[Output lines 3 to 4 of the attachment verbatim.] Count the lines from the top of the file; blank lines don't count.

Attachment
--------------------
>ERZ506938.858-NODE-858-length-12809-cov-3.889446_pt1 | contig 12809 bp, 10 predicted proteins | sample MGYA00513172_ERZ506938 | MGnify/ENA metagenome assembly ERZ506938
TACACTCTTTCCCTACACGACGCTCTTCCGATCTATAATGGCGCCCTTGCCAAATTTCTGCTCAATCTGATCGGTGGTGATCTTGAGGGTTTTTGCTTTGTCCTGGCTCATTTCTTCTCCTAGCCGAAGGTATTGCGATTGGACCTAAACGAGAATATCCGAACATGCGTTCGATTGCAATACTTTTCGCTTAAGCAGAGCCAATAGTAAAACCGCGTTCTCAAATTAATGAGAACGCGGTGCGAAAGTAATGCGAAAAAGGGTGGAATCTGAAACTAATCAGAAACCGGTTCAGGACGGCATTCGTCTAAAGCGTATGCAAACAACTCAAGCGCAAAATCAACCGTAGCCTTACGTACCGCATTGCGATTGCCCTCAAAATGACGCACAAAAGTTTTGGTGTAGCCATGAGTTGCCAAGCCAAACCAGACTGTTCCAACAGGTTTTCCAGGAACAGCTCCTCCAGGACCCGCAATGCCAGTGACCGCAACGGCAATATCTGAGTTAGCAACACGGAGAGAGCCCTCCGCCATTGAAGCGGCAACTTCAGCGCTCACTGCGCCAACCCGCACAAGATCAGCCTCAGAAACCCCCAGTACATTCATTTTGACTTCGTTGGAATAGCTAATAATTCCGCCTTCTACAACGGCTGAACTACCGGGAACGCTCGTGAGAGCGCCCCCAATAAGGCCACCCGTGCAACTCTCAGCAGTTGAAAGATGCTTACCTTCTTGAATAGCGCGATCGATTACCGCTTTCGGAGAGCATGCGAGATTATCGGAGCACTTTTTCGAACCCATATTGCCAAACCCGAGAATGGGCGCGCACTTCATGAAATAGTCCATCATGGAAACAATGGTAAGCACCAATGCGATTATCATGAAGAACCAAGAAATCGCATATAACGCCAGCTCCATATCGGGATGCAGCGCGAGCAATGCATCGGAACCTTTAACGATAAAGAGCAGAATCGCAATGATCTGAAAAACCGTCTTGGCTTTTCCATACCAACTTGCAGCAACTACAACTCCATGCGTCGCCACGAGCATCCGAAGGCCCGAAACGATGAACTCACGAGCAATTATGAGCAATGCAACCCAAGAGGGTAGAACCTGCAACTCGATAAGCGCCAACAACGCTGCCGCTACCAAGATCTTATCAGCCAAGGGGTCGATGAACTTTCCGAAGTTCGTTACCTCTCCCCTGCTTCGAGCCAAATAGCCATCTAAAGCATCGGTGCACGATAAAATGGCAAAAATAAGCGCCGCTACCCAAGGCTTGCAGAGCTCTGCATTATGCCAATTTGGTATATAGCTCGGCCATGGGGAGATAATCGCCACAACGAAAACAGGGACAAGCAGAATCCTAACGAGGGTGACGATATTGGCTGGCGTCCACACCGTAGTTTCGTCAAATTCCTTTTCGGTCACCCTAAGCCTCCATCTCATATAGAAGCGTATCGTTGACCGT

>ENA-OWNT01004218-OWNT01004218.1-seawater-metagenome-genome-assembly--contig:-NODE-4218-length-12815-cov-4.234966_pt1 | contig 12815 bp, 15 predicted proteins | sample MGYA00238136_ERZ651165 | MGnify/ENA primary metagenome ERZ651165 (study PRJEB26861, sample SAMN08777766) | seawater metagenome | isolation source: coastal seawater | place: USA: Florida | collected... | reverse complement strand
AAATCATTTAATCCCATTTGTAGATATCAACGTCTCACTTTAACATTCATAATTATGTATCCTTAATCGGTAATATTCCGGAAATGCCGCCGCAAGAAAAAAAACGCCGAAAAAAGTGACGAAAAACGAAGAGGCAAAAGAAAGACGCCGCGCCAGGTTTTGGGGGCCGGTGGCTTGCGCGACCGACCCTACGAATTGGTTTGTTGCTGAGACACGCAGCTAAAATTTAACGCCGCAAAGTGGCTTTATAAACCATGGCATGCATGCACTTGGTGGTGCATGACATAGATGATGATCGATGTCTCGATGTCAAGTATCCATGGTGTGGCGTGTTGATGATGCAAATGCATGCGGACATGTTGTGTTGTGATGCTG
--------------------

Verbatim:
>ENA-OWNT01004218-OWNT01004218.1-seawater-metagenome-genome-assembly--contig:-NODE-4218-length-12815-cov-4.234966_pt1 | contig 12815 bp, 15 predicted proteins | sample MGYA00238136_ERZ651165 | MGnify/ENA primary metagenome ERZ651165 (study PRJEB26861, sample SAMN08777766) | seawater metagenome | isolation source: coastal seawater | place: USA: Florida | collected... | reverse complement strand
AAATCATTTAATCCCATTTGTAGATATCAACGTCTCACTTTAACATTCATAATTATGTATCCTTAATCGGTAATATTCCGGAAATGCCGCCGCAAGAAAAAAAACGCCGAAAAAAGTGACGAAAAACGAAGAGGCAAAAGAAAGACGCCGCGCCAGGTTTTGGGGGCCGGTGGCTTGCGCGACCGACCCTACGAATTGGTTTGTTGCTGAGACACGCAGCTAAAATTTAACGCCGCAAAGTGGCTTTATAAACCATGGCATGCATGCACTTGGTGGTGCATGACATAGATGATGATCGATGTCTCGATGTCAAGTATCCATGGTGTGGCGTGTTGATGATGCAAATGCATGCGGACATGTTGTGTTGTGATGCTG